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Re: Bay Networks Security Hole
From: Kirby_Dolak () BAYNETWORKS COM (Kirby Dolak)
Date: Thu, 14 May 1998 11:06:00 -0400

Marty, Thanks for your posting. I wanted to clarify a few of the points that
you made.  Most of the items are covered in standard Bay Router
Admin/Install doc
and are reinforced in router admin customer training.

1. To address security concerns, Bay has documented in the 'Quick Starting
Routers' manual,  that users initially configure the router using the Bay
Console (BCC).  Using the BCC requires the authorized user to consciously
all access related services. The BCC also provides the ability to define
policies for IP related protocols such as Telnet, FTP, TFTP, NTP, and SNMP.
BCC has been available for the Bay Networks Access Node router since BayRS

2. Bay recommends that both accounts (User and Manager) have passwords
assigned. Both have default/null passwords as they ship from the factory,
just like a Unix system.  The administrator should immediately take
measures to secure the system, at initial system install, so that an
unauthenticated user/manager doesn't have
access to device management information, such as the community names and
via telnet/console.

3.  As stated in your email Marty, the User account can access the
community name
 and its defined IP address.

        -Assuming that a User/hacker uses the community name and spoofs the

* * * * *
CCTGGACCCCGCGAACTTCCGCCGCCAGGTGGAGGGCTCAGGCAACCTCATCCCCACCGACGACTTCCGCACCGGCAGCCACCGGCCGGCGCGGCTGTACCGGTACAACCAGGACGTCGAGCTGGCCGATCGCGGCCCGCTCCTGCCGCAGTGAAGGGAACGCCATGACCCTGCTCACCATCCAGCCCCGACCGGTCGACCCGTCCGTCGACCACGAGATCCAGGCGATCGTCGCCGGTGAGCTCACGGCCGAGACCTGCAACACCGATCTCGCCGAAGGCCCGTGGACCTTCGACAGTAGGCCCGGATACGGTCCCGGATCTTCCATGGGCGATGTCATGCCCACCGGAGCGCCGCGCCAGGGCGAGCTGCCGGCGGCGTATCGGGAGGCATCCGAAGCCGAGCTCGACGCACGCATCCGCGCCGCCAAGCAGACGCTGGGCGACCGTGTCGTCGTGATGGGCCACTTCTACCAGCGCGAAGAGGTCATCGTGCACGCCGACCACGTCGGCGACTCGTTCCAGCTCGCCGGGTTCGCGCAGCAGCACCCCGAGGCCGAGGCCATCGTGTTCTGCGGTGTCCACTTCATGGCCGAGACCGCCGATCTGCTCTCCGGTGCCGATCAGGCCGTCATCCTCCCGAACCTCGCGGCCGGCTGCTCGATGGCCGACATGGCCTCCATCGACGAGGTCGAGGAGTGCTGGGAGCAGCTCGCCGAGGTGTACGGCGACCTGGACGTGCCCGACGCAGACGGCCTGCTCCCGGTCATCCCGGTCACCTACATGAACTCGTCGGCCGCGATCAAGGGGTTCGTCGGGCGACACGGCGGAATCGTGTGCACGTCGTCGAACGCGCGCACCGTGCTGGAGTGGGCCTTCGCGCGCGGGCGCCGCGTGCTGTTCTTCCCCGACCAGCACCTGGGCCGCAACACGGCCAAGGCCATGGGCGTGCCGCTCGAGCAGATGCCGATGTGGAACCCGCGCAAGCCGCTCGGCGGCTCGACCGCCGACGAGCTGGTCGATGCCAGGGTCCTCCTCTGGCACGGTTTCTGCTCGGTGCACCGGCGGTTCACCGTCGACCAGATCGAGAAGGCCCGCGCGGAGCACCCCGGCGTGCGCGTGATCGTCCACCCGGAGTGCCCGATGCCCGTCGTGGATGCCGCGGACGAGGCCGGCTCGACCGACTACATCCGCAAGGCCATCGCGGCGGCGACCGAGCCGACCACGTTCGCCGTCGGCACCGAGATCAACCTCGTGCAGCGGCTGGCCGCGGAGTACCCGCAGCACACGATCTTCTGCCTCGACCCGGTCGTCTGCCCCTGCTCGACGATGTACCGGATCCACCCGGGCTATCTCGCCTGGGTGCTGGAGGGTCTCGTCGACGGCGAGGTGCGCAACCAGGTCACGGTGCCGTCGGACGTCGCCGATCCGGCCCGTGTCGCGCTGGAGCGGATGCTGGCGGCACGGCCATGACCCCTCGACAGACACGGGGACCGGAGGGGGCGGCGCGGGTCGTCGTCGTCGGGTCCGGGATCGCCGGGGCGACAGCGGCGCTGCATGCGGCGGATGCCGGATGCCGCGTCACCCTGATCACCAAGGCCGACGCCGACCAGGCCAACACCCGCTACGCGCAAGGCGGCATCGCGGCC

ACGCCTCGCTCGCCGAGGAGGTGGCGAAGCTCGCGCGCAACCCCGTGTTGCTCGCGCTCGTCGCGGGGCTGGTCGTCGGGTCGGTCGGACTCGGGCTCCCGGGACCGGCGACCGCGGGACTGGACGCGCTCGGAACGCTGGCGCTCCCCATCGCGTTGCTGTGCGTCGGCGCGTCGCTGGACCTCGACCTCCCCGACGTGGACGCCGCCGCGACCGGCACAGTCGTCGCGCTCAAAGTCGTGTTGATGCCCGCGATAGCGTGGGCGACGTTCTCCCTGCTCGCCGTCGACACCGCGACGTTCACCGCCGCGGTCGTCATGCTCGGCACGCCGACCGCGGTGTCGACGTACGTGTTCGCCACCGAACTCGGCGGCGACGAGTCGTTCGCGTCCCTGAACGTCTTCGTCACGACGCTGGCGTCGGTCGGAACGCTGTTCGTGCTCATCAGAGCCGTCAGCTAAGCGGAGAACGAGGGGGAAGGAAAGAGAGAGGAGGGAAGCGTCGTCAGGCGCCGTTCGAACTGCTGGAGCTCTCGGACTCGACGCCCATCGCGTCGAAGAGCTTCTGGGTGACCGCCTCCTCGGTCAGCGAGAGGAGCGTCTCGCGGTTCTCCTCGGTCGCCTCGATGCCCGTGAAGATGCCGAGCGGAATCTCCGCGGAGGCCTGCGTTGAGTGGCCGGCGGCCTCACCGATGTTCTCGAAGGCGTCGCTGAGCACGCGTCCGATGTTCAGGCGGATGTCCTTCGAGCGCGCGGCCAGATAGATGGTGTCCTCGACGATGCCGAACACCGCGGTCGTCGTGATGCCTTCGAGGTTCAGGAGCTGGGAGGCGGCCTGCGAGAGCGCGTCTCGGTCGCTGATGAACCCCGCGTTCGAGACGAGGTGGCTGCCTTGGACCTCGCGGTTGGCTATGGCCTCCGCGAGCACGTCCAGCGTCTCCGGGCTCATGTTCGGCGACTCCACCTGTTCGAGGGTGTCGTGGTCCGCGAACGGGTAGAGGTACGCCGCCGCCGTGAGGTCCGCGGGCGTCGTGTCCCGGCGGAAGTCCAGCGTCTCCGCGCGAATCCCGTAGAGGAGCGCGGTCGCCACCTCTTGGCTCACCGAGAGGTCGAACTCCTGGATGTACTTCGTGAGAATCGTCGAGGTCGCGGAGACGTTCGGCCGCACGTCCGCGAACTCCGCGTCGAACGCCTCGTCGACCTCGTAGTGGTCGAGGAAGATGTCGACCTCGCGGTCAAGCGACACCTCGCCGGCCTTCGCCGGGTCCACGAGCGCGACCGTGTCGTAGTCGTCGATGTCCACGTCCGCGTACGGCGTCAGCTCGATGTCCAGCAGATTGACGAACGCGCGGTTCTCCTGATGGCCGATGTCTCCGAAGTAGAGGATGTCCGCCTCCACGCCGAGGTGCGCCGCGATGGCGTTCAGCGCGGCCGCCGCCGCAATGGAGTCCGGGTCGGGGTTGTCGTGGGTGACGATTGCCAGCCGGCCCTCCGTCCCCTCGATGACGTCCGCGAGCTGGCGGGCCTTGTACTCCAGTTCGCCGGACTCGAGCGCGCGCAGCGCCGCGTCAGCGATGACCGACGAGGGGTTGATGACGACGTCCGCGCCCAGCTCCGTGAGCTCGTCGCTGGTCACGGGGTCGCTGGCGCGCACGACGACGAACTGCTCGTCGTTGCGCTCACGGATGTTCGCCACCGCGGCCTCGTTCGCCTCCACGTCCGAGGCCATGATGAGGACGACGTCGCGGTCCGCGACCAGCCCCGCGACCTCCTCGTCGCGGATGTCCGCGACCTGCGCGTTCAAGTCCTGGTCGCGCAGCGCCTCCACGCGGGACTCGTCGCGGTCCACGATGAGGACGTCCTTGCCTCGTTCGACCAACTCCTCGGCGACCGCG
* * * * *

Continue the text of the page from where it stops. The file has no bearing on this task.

associated  IP address, that user could use Bay Networks Site Manager to
change IP filters or the device's configuration.

        -A User or any SNMP Management Appl can not edit the routing tables
        as they are learned and are read-only entries within the Bay MIB.

        -Due to the Bay specific method for instrumenting IP filters in the
router,         it would require a fair amount of reverse engineering to change
the filters
        from the Technicians Interface, and this would also require an authenticated
        Manager account not a User login.

        -Bay does provide as part of Site Manager and the BayRS, a proprietary
        security mode that can be enabled to prevent any unauthenticated SNMP
        manager from accessing the router and performing SNMP SETs.

        -To prevent the initial access to the router via Telnet, it is recommended
        that Telnet be disabled, or as previously mentioned, the initial
         can define specific IP access policies that enforce what addresses can be
        used for Telnet access or any other IP Global services like FTP, etc..

4. Bay does acknowledge that 'displaying' information on community names, etc.
can provide an additional information to a hacker.  For this reason Bay has
already made changes to restrict access to the community strings and designed
new applications such as the Router Embedded Web Server from allowing a User
account access to this SNMP information.

Kirby Dolak
Product Manager, Routing Products
Bay Networks, Inc.
kdolak () baynetworks com

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